One of my family’s favorite TV shows from the early 1990’s was “Home Improvement,” starring Tim Allen as “Tim, the Tool Man Taylor.” Some of the genius of the show was the chemistry and dialogue between Tim and his assistant, Al. Tim started his career selling tools for Binford Tools and Mr. Binford, the owner, later gave Tim his own show called “Tool Time.”
Every episode involved Tim and Al on their cable TV show where they would tackle some home improvement project. Tim appeared to know a lot about the tool they were using and was always looking to boost the power output of the hammer gun, saw, etc. Al, a master carpenter (and low-key) partner, shone smartly opposite Tim in his dry-wit and handyman competence.
You could ask Tim about an ailing furnace, plugged up toilet, or how to clear out a stuck garbage disposal. His initial attempts were fraught with hilarious bungling…like the time he was showing how to use quick-drying glue in putting down new wood floors, and ended up gluing his head to a six-foot board. Al would then come to Tim’s defense and handle the project properly.
The experience and intuition of Al and other handymen (and women) saved Tim further pain and humiliation on many occasions. They also diagnosed problems and described solutions before Tim did too much damage. If I run across an episode of the show, I’ll often tune in for laughs.
Those of us who are not gifted or skilled with a mechanical aptitude are often mystified by the astute technical problem-solving skills of others of us. They have a skill that we just don’t have. Yet we can learn from them, can’t we? When Al showed how to actually tackle a home improvement project, many in the audience and those watching at home could take notes and learn how to properly handle it. The reality was Tim and Al did equip many to do home repair on their own, albeit with a lot of humor, and trips to the emergency room afterwards for Tim.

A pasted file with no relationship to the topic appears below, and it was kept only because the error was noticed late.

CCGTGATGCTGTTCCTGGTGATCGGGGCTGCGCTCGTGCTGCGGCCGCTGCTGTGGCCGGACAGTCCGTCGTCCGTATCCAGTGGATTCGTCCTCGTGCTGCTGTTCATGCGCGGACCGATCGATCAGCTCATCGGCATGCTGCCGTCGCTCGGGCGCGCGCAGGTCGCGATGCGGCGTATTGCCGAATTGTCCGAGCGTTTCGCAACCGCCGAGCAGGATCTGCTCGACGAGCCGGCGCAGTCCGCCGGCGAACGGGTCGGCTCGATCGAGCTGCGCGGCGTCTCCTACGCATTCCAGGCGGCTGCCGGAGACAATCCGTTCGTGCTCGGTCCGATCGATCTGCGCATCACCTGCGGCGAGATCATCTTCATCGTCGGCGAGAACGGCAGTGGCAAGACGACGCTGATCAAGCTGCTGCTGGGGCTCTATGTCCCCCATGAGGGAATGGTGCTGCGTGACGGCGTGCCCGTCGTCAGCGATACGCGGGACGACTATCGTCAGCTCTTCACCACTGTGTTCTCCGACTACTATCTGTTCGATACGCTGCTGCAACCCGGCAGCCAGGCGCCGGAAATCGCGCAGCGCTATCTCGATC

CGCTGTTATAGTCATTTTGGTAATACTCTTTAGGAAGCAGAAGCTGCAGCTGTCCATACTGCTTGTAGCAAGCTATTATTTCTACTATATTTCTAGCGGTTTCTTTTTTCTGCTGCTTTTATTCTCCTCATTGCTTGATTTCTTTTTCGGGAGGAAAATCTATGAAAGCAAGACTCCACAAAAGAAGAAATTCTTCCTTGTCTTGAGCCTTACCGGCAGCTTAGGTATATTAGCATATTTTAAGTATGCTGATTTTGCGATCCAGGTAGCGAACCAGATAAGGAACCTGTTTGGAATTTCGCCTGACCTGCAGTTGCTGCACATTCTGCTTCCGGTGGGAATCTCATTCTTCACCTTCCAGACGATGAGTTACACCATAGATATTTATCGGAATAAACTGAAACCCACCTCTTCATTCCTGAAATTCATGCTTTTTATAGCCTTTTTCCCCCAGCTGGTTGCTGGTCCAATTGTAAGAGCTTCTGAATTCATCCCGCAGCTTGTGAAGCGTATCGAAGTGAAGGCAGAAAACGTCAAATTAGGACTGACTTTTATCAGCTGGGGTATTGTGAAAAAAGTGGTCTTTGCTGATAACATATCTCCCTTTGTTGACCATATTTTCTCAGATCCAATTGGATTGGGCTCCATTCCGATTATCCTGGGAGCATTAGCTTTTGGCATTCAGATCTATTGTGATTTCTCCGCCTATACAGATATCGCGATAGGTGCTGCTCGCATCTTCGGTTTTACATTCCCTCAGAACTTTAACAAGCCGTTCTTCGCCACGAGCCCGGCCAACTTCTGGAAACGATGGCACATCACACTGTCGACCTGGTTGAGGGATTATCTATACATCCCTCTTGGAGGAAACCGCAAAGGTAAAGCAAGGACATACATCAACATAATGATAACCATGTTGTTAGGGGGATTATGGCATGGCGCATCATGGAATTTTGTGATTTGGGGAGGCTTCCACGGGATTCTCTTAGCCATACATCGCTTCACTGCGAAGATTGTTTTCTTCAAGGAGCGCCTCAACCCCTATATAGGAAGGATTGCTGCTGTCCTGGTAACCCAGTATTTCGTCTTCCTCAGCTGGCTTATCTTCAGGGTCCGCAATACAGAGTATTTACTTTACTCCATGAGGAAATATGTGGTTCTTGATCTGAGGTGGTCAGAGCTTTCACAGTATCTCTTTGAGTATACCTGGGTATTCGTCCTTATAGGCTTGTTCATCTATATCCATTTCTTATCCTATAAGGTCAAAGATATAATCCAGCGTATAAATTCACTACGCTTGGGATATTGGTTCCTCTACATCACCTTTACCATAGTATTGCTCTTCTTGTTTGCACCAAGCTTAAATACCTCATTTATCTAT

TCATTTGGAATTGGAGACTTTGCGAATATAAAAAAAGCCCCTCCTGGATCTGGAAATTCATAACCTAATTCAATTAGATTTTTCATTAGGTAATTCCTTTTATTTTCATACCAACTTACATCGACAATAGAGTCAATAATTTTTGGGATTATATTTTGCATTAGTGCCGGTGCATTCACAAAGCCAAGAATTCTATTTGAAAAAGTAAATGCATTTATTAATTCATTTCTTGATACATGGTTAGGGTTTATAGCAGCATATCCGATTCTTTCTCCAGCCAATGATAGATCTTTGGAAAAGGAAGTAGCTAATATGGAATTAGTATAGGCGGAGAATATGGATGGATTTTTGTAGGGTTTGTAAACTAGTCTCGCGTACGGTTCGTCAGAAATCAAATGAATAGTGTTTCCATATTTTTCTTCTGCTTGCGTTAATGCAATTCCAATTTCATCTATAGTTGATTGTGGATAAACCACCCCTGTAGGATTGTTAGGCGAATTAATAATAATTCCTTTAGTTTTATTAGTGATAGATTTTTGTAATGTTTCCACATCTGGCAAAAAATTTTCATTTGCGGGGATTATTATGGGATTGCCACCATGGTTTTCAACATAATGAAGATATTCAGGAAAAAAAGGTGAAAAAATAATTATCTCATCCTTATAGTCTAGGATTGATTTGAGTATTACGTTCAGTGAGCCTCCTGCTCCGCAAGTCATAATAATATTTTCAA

Read Ephesians 4:11-16.
Jesus designed the church to have spiritual and practical-minded leaders whose job it is to help equip all of us for service. In the words of the apostle Paul to the church at Ephesus in the first century, he wrote about the equipping process (verses 11-12). The word used for “equip” is the same word the Gospel writers used to describe the first disciples “mending their nets” (see Mark 1:16-20). In their vocation as fishermen, the disciples knew that holes in their nets would not improve their ability to catch fish. It actually meant lost fish. For the next few years after agreeing to follow Jesus, they would experience Jesus mending holes in their thinking, calling, character, and ministry. Ultimately, Jesus said the disciples would become effective “fishers of men and women” by following Him (Matthew 4:19).
Jesus has created everyone with a gift or skill that can be used to serve people regardless of their age, ethnic status, gender, level of experience, etc. You’ll be amazed at their ability to work with infants, single mothers, professors, and even senior citizens. Watch how they pray, handle the Scriptures, listen to those they are caring for, and the natural way they work with others.
We need each of us to take our place in the Body of Christ and do our part. Where do you need to be trained for service? Who can provide this training? Live communally. All of us, like Al, need to be competent for what God wants each of us to do. Get equipped to serve.
Love is a verb,
©2015 by Mike Olejarz